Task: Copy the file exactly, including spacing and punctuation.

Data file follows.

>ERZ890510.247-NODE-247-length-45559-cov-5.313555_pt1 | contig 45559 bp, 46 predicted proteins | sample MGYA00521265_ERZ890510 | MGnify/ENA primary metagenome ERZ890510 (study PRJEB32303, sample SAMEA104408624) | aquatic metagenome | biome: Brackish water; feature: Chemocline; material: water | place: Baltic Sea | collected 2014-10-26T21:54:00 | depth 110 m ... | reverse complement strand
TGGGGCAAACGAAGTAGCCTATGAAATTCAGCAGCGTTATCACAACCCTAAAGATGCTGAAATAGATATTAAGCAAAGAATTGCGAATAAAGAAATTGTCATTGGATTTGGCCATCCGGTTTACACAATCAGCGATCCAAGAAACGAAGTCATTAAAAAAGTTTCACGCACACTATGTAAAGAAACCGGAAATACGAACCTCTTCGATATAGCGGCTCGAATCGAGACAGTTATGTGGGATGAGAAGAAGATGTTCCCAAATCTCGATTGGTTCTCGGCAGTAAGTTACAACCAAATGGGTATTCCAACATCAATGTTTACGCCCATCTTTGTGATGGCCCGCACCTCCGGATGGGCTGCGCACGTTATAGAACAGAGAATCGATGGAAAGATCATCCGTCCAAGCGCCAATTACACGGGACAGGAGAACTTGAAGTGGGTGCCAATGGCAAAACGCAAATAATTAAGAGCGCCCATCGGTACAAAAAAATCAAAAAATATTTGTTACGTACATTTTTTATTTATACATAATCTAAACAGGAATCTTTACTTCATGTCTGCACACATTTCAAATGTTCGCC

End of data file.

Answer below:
>ERZ890510.247-NODE-247-length-45559-cov-5.313555_pt1 | contig 45559 bp, 46 predicted proteins | sample MGYA00521265_ERZ890510 | MGnify/ENA primary metagenome ERZ890510 (study PRJEB32303, sample SAMEA104408624) | aquatic metagenome | biome: Brackish water; feature: Chemocline; material: water | place: Baltic Sea | collected 2014-10-26T21:54:00 | depth 110 m ... | reverse complement strand
TGGGGCAAACGAAGTAGCCTATGAAATTCAGCAGCGTTATCACAACCCTAAAGATGCTGAAATAGATATTAAGCAAAGAATTGCGAATAAAGAAATTGTCATTGGATTTGGCCATCCGGTTTACACAATCAGCGATCCAAGAAACGAAGTCATTAAAAAAGTTTCACGCACACTATGTAAAGAAACCGGAAATACGAACCTCTTCGATATAGCGGCTCGAATCGAGACAGTTATGTGGGATGAGAAGAAGATGTTCCCAAATCTCGATTGGTTCTCGGCAGTAAGTTACAACCAAATGGGTATTCCAACATCAATGTTTACGCCCATCTTTGTGATGGCCCGCACCTCCGGATGGGCTGCGCACGTTATAGAACAGAGAATCGATGGAAAGATCATCCGTCCAAGCGCCAATTACACGGGACAGGAGAACTTGAAGTGGGTGCCAATGGCAAAACGCAAATAATTAAGAGCGCCCATCGGTACAAAAAAATCAAAAAATATTTGTTACGTACATTTTTTATTTATACATAATCTAAACAGGAATCTTTACTTCATGTCTGCACACATTTCAAATGTTCGCC